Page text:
**a**) and January of 2002 (

**b**) and 2006 (

**c**), as well as summer/fall (

**d**), August 2002 (

**e**) and 2006 (

**f**).

**Figure 9.**Surface relative diffusivity (left panels), time scale-dependent pair separation rate as function of pair separation distances (right panels) and the fourth moment of pair dispersion distances (Kurtosis) as a function of time in the insets. The theoretical exponential, Richardson and diffusive regimes are shown with the gray/dashed gray, thick dashed black, and thin black lines, respectively. The red and blue curves in the insets show the theoretical exponential regimes. The dashed thin black lines indicate the 90% confidence intervals from bootstrap resampling.

**Figure 10.**Model derived pairs as the pairs shown in Figure 8 for depths of 150 m (left panels) and 750 m (right panels) in January 2002 (

**a**,

**e**), August 2002 (

**b**,

**f**), January 2006 (

**c**,

**g**), and August 2006 (

**d**,

**h**).

**Figure 11.**Relative diffusivity and the fourth moment of pair dispersion distances (Kurtosis) in the insets (left panels), time scale-dependent pair separation rate as function of pair separation distances (right panels), at 150 m (

**a**,

**c**) and 750 m (

**b**,

**d**) in 2002. The theoretical exponential, Richardson and diffusive regimes are shown with the gray/dashed gray, thick dashed black, and thin black lines, respectively. The red and blue curves in the insets show the theoretical exponential regimes. The dashed thin black lines indicate the 90% confidence intervals from bootstrap resampling.

**Figure 12.**Relative diffusivity and the fourth moment of pair dispersion distances (Kurtosis) in the insets (left panels), time scale-dependent pair separation rate as function of pair separation distances (right panels), at 150 m (

**a**,

**c**) and 750 (

**b**,

**d**) in 2006. The theoretical exponential, Richardson and diffusive regimes are shown with the gray/dashed gray, thick dashed black, and thin black lines, respectively. The red and blue curves in the insets show the theoretical exponential regimes. The dashed thin black lines indicate the 90% confidence intervals from bootstrap resampling.

**Figure 13.**Absolute dispersion calculated from real drifters as a function of time in winter/spring (

**a**) and summer/fall (

**b**). (

**c**) The absolute dispersion normalized by t

^{5/4}and (

**d**) by (t

^{5/3}). In the insets, we show the individual drifters (black dots) for separation distance 0–100 km. The theoretical turbulent absolute dispersion regimes: ballistic (thick black line), random-walk (thick gray line), the elliptic (dashed red line), and the hyperbolic (red full line) laws. The horizontal full red line shows the presence of plateau for the occurrence of the hyperbolic regime, while the dashed horizontal red line investigates the elliptic regime. The dashed black lines indicate the 90% confidence intervals from bootstrap resampling.

**Figure 14.**Absolute dispersion calculated by model as a function of time in the surface layer in January 2002 (

**a**,

**e**), August 2002 (

**b**,

**f**), January 2006 (

**c**,

**g**) and August 2006 (

**d**,

**h**). (

**c**) Absolute dispersion normalized by t

^{5/4}and (

**d**) by (t

^{5/3}). Theoretical turbulent absolute dispersion regimes are shown: ballistic (thick black line), random-walk (thick gray line), the elliptic (dashed red line), and the hyperbolic (red full line) laws. The horizontal full red line shows the presence of plateau for the occurrence of the hyperbolic regime, while the dashed horizontal red line investigates the elliptic regime. The dashed black lines indicate the 90% confidence intervals from bootstrap resampling.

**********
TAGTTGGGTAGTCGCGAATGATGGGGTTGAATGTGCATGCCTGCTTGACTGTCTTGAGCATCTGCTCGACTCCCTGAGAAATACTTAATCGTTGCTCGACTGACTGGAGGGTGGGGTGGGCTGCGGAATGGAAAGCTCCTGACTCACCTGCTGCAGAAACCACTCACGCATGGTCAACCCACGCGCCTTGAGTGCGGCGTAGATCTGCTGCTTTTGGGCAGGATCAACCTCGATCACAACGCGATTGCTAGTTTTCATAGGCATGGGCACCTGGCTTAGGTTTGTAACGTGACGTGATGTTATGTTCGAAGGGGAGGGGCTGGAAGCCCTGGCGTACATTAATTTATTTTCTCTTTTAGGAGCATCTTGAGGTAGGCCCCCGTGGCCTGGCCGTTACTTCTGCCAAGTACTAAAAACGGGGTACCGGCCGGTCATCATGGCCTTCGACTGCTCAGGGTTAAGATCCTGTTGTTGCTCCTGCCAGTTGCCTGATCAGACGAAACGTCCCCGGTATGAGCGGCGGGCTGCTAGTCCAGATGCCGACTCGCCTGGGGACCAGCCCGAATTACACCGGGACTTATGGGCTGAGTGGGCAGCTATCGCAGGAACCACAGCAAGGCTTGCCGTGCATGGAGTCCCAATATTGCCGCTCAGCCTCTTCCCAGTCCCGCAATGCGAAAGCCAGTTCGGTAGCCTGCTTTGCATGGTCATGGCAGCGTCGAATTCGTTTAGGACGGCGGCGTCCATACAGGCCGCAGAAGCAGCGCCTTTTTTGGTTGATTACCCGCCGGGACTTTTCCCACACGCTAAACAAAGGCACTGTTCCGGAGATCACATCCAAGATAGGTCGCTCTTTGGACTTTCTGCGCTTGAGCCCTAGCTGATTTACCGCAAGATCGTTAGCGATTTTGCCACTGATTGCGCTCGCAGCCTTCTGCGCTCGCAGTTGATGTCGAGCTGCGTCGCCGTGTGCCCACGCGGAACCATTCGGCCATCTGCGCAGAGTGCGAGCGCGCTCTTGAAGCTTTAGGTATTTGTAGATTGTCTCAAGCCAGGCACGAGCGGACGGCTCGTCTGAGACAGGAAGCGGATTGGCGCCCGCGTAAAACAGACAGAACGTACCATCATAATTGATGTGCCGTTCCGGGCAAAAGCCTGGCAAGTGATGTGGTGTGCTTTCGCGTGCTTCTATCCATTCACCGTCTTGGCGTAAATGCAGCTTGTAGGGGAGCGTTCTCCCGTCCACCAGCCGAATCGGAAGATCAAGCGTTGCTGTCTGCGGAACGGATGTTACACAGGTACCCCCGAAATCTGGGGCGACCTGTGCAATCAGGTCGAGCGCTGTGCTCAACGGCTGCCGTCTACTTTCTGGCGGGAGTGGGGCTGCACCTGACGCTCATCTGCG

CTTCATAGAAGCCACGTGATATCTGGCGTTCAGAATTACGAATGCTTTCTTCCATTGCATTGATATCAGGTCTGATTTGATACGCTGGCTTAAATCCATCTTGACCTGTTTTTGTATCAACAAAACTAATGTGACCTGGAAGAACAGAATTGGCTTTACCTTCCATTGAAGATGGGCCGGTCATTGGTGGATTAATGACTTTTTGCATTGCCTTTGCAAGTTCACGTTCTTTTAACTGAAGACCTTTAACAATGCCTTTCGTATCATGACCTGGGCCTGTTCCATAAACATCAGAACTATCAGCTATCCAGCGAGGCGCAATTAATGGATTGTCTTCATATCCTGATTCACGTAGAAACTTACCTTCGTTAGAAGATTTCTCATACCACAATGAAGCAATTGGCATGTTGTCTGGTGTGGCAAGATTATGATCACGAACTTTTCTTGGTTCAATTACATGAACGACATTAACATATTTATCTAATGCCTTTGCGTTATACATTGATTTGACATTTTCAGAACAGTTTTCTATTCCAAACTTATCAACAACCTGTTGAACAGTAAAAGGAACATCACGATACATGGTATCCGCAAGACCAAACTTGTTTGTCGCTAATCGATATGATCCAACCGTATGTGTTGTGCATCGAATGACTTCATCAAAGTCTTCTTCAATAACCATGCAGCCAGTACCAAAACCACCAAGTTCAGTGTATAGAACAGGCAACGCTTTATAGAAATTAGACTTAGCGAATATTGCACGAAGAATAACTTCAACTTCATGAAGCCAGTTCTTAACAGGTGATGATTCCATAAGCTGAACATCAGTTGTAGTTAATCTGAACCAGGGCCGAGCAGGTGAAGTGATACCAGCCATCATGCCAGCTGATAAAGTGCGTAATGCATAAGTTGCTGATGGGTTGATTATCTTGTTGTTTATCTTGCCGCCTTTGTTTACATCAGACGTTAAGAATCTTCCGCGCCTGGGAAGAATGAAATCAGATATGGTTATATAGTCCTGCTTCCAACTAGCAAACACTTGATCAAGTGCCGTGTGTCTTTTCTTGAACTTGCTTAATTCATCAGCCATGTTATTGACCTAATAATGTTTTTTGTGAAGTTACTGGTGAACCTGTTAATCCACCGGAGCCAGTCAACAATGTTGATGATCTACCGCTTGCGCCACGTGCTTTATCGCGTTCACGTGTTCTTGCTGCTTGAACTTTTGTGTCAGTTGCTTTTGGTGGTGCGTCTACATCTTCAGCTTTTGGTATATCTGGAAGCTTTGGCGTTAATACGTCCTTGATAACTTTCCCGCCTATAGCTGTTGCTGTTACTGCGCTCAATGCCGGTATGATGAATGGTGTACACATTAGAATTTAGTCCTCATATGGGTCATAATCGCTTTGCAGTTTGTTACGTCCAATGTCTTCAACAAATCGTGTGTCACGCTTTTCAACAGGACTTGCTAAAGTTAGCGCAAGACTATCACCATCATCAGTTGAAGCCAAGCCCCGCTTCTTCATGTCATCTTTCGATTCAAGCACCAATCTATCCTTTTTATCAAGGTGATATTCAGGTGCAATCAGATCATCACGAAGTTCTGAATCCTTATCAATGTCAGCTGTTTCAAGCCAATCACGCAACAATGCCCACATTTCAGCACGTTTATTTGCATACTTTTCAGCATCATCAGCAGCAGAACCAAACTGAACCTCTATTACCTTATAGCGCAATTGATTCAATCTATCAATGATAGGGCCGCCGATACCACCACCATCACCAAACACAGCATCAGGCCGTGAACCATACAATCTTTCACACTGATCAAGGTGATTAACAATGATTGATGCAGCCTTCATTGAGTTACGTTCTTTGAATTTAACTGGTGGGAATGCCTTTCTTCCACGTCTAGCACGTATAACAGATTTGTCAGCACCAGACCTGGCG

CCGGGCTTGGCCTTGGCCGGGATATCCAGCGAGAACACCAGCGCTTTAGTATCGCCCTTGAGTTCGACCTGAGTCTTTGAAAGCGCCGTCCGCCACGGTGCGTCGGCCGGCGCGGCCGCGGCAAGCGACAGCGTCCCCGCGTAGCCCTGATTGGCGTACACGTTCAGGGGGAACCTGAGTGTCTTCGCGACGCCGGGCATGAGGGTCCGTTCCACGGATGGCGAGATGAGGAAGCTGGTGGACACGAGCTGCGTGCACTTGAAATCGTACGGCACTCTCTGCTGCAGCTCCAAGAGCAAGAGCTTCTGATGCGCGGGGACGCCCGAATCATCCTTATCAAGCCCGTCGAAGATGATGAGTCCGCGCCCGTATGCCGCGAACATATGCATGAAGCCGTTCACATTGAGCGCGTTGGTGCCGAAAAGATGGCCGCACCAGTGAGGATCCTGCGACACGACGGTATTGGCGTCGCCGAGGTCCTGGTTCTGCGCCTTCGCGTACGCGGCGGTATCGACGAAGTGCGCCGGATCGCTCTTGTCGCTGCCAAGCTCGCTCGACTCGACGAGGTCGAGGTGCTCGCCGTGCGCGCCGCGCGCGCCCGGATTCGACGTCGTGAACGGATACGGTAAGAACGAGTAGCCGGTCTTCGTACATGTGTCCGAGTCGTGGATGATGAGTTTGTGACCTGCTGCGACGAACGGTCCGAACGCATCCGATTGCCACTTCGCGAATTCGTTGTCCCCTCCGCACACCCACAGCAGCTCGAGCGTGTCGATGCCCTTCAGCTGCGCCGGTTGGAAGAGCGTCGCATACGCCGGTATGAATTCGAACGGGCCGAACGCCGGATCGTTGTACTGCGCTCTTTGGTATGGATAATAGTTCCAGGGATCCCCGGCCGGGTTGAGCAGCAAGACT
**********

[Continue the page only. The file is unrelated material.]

**Figure 15.**Absolute dispersion calculated by model as a function of time at 150 m depth in January 2002 (

**a**,

**e**), August 2002 (

**b**,

**f**), January 2006 (

**c**,

**g**) and August 2006 (

**d**,

**h**). (

**c**) Absolute dispersion normalized by t

^{5/4}and (

**d**) by (t

^{5/3}). Theoretical turbulent absolute dispersion regimes are shown: ballistic (thick black line), random-walk (thick gray line), the elliptic (dashed red line), and the hyperbolic (red full line) laws. The horizontal full red line shows the presence of plateau for the occurrence of the hyperbolic regime, while the dashed horizontal red line investigates the elliptic regime. The dashed black lines indicate the 90% confidence intervals from bootstrap resampling.

**Figure 16.**Absolute dispersion calculated by model as a function of time at 750 m depth in January 2002 (

**a**,

**e**), August 2002 (

**b**,

**f**), January 2006 (

**c**,

**g**) and August 2006 (

**d**,

**h**). (

**c**) Absolute dispersion normalized by t

^{5/4}and (

**d**) by (t

^{5/3}). Theoretical turbulent absolute dispersion regimes are shown: ballistic (thick black line), random-walk (thick gray line), the elliptic (dashed red line), and the hyperbolic (red full line) laws. The horizontal full red line shows the presence of plateau for the occurrence of the hyperbolic regime, while the dashed horizontal red line investigates the elliptic regime. The dashed black lines indicate the 90% confidence intervals from bootstrap resampling.

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Bouzaiene, M.; Menna, M.; Elhmaidi, D.; Dilmahamod, A.F.; Poulain, P.-M.
Spreading of Lagrangian Particles in the Black Sea: A Comparison between Drifters and a High-Resolution Ocean Model. *Remote Sens.* **2021**, *13*, 2603.
https://doi.org/10.3390/rs13132603

**AMA Style**

Bouzaiene M, Menna M, Elhmaidi D, Dilmahamod AF, Poulain P-M.
Spreading of Lagrangian Particles in the Black Sea: A Comparison between Drifters and a High-Resolution Ocean Model. *Remote Sensing*. 2021; 13(13):2603.
https://doi.org/10.3390/rs13132603

**Chicago/Turabian Style**

Bouzaiene, Maher, Milena Menna, Dalila Elhmaidi, Ahmad Fehmi Dilmahamod, and Pierre-Marie Poulain.
2021. "Spreading of Lagrangian Particles in the Black Sea: A Comparison between Drifters and a High-Resolution Ocean Model" *Remote Sensing* 13, no. 13: 2603.
https://doi.org/10.3390/rs13132603